HK to PH: Take ‘concrete steps’ or face sanctions

Agence France-Presse
(UPDATED) Without going into specifics, Hong Kong's Leung warns of "sanctions," as lawmakers mull the cancellation of visa-free travel for visitors from PH

APOLOGY OR FACE SANCTIONS. In this file photo, Hong Kong Chief Executive Leung Chun-ying arrives to attend the Leaders Retreat during the Asia-Pacific Economic Cooperation (APEC) forum in Bali, Indonesia, 07 October 2013. EPA/Dita Alangkara/Pool

HONG KONG (UPDATED) – Hong Kong’s leader threatened sanctions against the Philippines on Tuesday, November 5, over a row involving the deaths of its tourists in a 2010 hostage crisis in Manila.

The southern Chinese city is demanding a formal apology for the incident, which saw 8 of its citizens killed and 7 others wounded after negotiations broke down between Philippine authorities and a former police officer who hijacked a tour bus.

“Unless, within a month, there are concrete steps taken to resolve this issue, the government will take necessary actions to apply sanctions,” chief executive Leung Chun-ying told reporters Tuesday morning, without going into specifics.

“I urge the Philippines government and/or the Manila municipal government to quickly come up with a proposal to respond to the families of the deceased and the requests of the injured,” Leung added.

The apparent incompetence of the police outraged the residents of Hong Kong, a city accustomed to low crime rates, and saw relations with the Southeast Asian country nosedive.

Philippine Foreign Secretary Albert del Rosario, on the other hand, gave a brief reaction to Leung’s statement. “We are working quietly to achieve a result that is mutually satisfactory,” Del Rosario told reporters on Tuesday.

Hong Kong has maintained a travel warning to the country since the episode, while the city’s lawmakers have mooted a cancellation of its visa-free arrangement for visitors from the Philippines as well as possible trade sanctions.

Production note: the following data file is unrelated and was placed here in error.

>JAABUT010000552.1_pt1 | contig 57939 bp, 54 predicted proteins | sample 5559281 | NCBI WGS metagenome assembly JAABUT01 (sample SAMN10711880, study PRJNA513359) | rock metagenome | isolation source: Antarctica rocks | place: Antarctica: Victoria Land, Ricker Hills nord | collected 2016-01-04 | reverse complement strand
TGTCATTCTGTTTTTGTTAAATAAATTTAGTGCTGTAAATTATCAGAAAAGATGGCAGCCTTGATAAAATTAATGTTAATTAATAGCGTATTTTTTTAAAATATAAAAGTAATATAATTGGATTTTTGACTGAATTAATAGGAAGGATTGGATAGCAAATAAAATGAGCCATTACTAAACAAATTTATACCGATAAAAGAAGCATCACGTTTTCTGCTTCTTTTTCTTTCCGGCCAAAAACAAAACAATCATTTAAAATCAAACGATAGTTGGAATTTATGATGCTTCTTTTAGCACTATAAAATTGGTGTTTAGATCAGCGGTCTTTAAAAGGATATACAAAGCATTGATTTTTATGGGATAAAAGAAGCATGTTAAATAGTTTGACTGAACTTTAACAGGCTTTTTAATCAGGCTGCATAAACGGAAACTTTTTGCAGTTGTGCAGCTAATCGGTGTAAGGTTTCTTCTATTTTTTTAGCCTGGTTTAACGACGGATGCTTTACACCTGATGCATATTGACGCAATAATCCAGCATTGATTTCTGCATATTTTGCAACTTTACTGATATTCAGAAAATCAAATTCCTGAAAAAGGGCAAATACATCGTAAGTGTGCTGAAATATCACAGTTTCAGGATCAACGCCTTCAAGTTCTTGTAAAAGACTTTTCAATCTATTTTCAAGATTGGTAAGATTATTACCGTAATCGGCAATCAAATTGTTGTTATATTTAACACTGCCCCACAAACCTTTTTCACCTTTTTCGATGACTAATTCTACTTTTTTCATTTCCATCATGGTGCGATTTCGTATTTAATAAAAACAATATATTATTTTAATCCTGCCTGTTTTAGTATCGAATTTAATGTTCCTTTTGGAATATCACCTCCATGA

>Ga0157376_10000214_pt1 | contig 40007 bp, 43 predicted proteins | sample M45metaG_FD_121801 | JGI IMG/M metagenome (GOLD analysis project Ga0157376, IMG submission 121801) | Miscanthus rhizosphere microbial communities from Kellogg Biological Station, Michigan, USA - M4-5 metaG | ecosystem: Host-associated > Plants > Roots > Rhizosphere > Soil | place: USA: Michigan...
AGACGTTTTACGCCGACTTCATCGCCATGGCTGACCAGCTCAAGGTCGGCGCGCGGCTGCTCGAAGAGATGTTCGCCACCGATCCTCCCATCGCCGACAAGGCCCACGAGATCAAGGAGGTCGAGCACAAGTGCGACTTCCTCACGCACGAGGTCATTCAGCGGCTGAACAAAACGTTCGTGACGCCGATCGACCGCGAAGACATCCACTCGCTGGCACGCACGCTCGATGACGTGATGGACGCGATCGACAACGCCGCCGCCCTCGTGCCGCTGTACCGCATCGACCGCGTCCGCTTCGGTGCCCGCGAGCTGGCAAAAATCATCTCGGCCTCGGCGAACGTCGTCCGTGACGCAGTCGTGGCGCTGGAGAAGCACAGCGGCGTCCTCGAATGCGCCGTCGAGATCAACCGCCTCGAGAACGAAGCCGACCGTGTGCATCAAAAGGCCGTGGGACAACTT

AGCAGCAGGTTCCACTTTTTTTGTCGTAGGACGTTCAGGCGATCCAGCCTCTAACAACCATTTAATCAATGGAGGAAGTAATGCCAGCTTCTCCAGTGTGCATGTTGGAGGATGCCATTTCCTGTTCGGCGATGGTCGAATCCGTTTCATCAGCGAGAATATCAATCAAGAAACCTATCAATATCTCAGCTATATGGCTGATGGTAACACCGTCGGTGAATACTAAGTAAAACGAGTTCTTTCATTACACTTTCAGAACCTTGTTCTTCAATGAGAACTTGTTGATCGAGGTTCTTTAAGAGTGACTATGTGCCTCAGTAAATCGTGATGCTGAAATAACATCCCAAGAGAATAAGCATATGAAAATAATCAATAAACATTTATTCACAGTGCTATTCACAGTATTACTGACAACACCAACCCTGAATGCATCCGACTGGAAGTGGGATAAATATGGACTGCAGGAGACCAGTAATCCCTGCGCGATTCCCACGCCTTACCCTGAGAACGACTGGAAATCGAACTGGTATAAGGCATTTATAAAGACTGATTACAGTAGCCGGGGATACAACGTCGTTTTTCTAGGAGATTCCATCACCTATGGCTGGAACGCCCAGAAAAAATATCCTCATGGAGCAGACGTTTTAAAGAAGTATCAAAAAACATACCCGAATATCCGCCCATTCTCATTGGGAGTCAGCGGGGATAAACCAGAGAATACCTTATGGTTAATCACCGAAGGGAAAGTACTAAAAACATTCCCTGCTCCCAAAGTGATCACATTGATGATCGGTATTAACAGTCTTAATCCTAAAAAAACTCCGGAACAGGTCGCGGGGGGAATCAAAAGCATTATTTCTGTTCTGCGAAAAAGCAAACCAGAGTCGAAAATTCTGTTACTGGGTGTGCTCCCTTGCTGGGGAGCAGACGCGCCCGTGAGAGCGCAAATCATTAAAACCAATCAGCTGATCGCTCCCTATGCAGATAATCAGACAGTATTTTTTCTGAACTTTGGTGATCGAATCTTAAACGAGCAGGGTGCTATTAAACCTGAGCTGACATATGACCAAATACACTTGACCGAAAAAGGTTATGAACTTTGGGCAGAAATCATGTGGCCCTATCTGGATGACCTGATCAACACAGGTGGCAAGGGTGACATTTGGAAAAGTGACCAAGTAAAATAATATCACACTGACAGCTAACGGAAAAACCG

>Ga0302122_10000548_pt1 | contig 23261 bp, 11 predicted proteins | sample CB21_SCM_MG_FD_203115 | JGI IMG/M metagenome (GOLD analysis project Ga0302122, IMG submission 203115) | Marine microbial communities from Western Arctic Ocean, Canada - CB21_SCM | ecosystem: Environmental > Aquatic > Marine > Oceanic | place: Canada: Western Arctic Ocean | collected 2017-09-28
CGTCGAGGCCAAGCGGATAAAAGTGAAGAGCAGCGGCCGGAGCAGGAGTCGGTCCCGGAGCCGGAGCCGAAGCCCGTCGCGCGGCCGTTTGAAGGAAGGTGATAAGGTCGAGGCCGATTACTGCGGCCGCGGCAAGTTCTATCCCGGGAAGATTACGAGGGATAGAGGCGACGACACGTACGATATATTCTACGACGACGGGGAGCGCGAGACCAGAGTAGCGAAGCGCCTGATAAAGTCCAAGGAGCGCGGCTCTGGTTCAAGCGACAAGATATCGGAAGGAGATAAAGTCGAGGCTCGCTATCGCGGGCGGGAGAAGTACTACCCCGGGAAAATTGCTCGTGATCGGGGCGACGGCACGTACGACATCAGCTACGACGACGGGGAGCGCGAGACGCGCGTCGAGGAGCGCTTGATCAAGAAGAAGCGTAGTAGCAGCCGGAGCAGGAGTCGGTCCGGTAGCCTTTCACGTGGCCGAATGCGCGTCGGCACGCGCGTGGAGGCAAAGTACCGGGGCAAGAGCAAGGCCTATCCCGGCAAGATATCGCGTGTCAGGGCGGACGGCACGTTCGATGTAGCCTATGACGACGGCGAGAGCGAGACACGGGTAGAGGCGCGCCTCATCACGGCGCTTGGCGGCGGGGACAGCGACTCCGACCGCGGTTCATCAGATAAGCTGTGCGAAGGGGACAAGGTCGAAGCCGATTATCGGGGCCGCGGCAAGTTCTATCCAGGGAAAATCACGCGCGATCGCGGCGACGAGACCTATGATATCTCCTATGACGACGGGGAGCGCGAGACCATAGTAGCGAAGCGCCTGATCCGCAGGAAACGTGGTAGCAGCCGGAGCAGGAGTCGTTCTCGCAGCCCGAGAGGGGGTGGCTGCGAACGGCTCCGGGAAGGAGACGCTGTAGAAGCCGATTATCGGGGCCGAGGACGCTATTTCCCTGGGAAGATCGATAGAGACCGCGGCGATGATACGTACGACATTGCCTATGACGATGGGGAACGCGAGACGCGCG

More than 160,000 Philippine nationals reside in Hong Kong, with most working as domestic helpers. Bilateral trade between the two totalled some $8.2 billion in 2012.

In October, Manila mayor Joseph Estrada offered to apologize for the hostage-taking incident.

But Philippine President Benigno Aquino has refused to make an apology on behalf of the country, insisting the deaths were primarily caused by the actions of the hostage taker.

On Tuesday, said Philippine Communications Secretary Sonny Coloma reiterated the national government’s stand on the issue, adding that Leung understood why an apology was not going to be given. 

Mahusay naman po iyong kanilang pakikipag-usap sa isa’t isa at ang sinabi sa Pangulo ay nauunawaan naman ang ating posisyon hinggil diyan,” Coloma said of Aquino and Leung’s brief meeting on the sidelines of the Asia-Pacific Economic Cooperation Summit in Indonesia. 

(Their meeting went well. Leung told Aquino he understands the Philippines’ position on the issue.)  

Manila has offered compensation of US$75,000 to each family of the deceased and up to US$150,000 to those injured, media reports said.

But the families involved in the hostage crisis have not accepted the money, saying the amount was too low. -With reports from Rappler.com